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5/13 NEWSWEEK POLL: 57% Say Bush's NSA has 'gone too far'


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Newsweek Poll: Americans Wary of NSA Spying


Newsweek Web Exclusive

By David Jefferson

Updated: 11:59 a.m. ET May 13, 2006

May 13, 2006 - Has the Bush administration gone too far in expanding the powers of the President to fight terrorism? Yes, say a majority of Americans, following this week?s revelation that the National Security Agency has been secretly collecting the phone records of U.S. citizens since the September 11 terrorist attacks. According to the latest NEWSWEEK poll, 53 percent of Americans think the NSA?s surveillance program ?goes too far in invading people?s privacy,? while 41 percent see it as a necessary tool to combat terrorism.


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President Bush tried to reassure the public this week that its privacy is ?fiercely protected,? and that ?we?re not mining or trolling through the personal lives of innocent Americans.? Nonetheless, Americans think the White House has overstepped its bounds: 57 percent said that in light of the NSA data-mining news and other executive actions, the Bush-Cheney Administration has ?gone too far in expanding presidential power.? That compares to 38 percent who think the Administration?s actions are appropriate.


There?s more bad news for the White House in the NEWSWEEK poll: President Bush?s approval rating has dropped to the lowest in his presidency. At 35 percent, his rating is one point below the 36 percent he received in Newsweek?s polls in March and November, 2005.


Iraq continues to be the biggest drain on the president?s popularity: 86 percent of Americans say the Iraq situation, coupled with new information about the decision to go to war, have negatively influenced their view of the president. Asked about Bush?s performance on a variety of issues, from the economy to taxes, respondents gave the president some of the worst marks of his tenure, and in no instance did approval reach more than 50 percent.


Anger over the recent spike in prices at the pump has cost the president dearly: only 17 percent of Americans approve of the way Bush is handling gas prices. Nor do they like the way he is dealing with the federal budget deficit (only 19 percent approve) or immigration policy (25 percent). Even as Congress was approving the latest Bush tax cuts this week, public opinion of his handling of taxes dropped to a record low for him of 39 percent. Half of Americans (50 percent) now think George W. Bush will go down in history as a ?below-average? president.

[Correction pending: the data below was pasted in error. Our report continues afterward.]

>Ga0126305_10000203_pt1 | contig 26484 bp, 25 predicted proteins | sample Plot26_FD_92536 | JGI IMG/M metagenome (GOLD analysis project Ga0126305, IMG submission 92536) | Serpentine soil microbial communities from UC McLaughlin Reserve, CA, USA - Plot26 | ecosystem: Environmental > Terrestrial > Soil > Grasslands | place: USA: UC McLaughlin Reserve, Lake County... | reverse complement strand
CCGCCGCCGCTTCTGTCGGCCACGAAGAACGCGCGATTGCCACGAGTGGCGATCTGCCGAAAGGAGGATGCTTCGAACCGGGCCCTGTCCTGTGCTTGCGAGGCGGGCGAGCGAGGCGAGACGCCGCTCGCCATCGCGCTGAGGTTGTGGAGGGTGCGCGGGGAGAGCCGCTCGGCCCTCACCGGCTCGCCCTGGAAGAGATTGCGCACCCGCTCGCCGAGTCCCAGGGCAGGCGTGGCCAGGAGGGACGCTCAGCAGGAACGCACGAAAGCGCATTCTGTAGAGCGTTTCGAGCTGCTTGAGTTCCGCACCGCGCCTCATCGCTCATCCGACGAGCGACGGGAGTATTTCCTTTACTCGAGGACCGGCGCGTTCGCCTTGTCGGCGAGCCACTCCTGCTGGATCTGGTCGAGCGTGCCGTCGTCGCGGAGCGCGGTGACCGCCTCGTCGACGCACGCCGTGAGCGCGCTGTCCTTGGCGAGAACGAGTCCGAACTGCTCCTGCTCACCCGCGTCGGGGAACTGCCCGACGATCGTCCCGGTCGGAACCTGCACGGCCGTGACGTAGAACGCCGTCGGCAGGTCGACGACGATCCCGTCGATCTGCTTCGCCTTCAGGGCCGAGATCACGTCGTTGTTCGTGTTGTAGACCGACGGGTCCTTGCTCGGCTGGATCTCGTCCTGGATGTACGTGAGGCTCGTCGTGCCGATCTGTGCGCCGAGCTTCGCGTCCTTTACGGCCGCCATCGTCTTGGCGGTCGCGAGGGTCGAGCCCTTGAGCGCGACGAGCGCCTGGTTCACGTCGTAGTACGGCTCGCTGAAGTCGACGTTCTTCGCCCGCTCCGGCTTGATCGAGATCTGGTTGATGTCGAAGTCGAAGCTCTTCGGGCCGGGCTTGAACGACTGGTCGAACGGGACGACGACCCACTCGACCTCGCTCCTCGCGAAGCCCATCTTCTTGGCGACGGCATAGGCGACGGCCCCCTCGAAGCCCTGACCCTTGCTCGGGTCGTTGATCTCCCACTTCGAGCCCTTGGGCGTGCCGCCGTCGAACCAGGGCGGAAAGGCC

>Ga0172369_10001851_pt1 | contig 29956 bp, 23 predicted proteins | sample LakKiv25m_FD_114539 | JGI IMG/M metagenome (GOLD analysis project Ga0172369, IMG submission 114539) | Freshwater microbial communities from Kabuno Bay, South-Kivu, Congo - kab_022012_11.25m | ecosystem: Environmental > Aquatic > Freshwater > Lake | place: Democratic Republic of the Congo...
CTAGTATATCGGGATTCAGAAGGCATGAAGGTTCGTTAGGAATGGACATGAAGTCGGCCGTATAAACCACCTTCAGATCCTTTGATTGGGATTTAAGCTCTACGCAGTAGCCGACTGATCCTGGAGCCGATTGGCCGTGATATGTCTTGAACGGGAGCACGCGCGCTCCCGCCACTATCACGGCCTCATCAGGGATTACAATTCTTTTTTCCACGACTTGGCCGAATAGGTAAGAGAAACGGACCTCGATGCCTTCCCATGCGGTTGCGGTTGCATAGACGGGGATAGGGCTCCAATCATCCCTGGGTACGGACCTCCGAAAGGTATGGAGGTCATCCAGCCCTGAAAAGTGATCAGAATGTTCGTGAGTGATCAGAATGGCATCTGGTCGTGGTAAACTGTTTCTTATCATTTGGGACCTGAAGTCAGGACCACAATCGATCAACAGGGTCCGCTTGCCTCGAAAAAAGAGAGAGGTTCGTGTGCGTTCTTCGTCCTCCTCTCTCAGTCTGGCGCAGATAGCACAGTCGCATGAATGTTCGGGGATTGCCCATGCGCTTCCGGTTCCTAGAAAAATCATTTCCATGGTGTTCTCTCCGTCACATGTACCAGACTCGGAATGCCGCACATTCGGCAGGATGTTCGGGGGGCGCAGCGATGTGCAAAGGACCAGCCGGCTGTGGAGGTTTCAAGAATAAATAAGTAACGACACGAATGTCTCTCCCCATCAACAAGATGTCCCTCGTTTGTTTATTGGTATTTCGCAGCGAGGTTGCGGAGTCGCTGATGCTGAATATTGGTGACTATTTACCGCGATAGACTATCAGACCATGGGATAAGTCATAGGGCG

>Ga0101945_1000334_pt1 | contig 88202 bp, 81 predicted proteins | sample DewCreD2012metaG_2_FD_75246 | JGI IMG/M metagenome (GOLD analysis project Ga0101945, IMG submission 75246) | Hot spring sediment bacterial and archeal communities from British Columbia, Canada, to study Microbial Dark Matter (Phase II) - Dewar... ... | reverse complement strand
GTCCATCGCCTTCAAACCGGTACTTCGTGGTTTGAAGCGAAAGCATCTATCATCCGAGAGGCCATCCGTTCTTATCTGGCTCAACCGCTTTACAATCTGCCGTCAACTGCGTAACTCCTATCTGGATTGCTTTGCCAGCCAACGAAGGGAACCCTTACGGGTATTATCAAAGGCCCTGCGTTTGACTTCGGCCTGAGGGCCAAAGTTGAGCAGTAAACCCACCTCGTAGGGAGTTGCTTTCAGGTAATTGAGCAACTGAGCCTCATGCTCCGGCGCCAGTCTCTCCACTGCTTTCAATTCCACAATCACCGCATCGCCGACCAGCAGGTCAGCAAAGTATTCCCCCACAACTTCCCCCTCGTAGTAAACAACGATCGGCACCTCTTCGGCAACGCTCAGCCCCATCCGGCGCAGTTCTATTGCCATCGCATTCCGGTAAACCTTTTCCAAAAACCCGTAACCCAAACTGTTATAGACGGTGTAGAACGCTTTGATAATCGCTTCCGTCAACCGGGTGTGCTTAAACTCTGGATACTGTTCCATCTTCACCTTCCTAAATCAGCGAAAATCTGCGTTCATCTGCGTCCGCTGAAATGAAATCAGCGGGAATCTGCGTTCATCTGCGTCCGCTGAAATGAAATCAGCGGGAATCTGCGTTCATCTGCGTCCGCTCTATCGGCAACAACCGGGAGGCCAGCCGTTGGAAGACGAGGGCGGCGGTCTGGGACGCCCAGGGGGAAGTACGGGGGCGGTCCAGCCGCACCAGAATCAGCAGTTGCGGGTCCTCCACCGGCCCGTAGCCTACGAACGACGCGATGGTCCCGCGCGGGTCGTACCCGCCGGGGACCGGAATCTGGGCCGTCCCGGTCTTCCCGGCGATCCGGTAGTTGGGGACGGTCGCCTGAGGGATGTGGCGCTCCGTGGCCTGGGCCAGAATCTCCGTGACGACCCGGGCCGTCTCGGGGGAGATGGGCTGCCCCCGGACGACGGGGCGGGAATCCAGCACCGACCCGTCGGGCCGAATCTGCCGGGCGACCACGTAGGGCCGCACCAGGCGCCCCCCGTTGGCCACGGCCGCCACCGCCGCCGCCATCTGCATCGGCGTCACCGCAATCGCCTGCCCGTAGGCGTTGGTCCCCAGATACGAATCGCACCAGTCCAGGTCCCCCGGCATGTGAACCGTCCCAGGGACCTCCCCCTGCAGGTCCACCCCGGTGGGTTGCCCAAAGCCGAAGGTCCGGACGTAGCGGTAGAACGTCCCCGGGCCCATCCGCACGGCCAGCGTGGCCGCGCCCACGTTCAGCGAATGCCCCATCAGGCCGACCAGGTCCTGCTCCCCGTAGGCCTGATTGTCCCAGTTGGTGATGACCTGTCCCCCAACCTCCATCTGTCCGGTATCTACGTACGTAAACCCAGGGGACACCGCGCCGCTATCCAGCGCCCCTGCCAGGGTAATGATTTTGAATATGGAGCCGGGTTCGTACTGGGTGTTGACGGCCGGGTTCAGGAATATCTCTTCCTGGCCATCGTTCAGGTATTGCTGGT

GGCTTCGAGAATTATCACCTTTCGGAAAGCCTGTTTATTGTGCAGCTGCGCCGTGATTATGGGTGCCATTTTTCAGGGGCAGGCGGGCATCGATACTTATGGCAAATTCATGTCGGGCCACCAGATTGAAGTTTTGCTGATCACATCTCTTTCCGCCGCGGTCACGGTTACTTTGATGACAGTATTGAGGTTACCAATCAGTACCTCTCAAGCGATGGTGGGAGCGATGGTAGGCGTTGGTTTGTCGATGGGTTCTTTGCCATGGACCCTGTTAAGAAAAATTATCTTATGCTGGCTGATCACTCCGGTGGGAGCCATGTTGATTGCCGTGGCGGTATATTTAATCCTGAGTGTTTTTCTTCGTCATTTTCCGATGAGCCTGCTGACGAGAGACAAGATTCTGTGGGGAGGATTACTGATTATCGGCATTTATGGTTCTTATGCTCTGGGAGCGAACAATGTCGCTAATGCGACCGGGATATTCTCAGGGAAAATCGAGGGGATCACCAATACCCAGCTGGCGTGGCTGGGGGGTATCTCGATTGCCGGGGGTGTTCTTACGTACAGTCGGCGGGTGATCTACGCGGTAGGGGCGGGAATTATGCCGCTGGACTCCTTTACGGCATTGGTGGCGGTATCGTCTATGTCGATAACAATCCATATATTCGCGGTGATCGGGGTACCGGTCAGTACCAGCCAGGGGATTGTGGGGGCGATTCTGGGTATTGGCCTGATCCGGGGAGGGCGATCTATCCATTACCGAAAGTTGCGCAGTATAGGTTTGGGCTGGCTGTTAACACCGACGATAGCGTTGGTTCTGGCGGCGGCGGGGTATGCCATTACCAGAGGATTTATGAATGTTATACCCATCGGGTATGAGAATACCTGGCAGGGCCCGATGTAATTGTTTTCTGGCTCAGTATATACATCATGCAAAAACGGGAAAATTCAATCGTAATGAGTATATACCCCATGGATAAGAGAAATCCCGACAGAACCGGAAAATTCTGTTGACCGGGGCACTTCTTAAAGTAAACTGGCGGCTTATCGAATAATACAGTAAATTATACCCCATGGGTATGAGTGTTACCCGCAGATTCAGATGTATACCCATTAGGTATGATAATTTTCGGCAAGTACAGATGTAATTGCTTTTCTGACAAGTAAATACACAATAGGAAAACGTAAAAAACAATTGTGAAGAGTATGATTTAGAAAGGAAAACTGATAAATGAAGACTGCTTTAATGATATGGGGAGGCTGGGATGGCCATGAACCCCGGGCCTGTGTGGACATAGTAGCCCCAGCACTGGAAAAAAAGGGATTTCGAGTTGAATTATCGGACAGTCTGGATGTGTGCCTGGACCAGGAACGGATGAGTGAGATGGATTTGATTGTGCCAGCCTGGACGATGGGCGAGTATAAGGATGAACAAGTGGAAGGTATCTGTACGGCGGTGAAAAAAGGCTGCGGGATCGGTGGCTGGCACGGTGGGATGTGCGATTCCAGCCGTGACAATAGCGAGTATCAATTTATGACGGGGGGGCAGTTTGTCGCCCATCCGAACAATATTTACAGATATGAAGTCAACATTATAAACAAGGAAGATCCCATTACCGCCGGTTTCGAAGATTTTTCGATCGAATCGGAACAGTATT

News of the NSA?s secret phone-records program comes at an especially awkward time for the president. His nominee for the top job at the CIA?former NSA head Gen. Michael Hayden?heads into confirmation hearings on the Hill next week. With Democrats expressing outrage over the surveillance program, and several Republicans voicing concern as well, the hearings could turn into something of a Congressional probe into the NSA?s collection of phone data.


According to the Newsweek poll, 73 percent of Democrats and 26 percent of Republicans think the NSA?s program is overly intrusive. Details of the surveillance efforts were first reported on Wednesday by USA Today. The newspaper said the NSA has collected tens of millions of customer phone records from AT&T Inc., Verizon Communications Inc. and Bell-South Corp., in an effort to assemble a database of every call made within the United States. While the records include detailed information about when and where phone calls were made, the government isn?t listening in to the actual conversations, a U.S. intelligence official familiar with the program told the newspaper. The only big telecommunications company that has refused to participate is Denver-based Qwest, which says it was concerned about the legal implications of turning over customer information to the government without warrants.


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The fracas over surveillance is yet another headache the Republicans didn?t need heading into the November midterm elections. Seventy-one percent of Americans are dissatisfied with the way things are going in the country, and more than half?52 percent?say they would like the Democrats to win enough seats to take over Congress this November (only 35 percent want the Republicans to keep control). Looking ahead to the presidential race in 2008, more Americans said they would like to see a Democrat elected than a Republican?50 percent versus 31 percent. That, despite the fact that a majority of those polled don?t believe a Democrat would do any better than Bush is doing on a variety of issues. Democrats also have a significant lead in being perceived as better able to bring about the changes the country needs: 53 percent to 30 percent.


Bush?s new approval low of 35 percent in the NEWSWEEK poll is below the nadir of Bill Clinton?s presidency in May 1993, when the former president hit 36 percent. The 41st president, George H.W. Bush, hit his lowest ratings late in 1992 before he was defeated by Clinton: A Gallup poll in July 1992 recorded a 32 percent approval rate for the first President Bush. But other presidents have fared worse. Jimmy Carter scored 28-29 percent in June and July 1979, according to Gallup. President Richard Nixon?s Gallup number dropped to 24 percent in August 1974.


According to Meet The Press, on the flip side of 50% now saying that Bush will go down as having a below average presidency, less than 20% say it will be an above average one.

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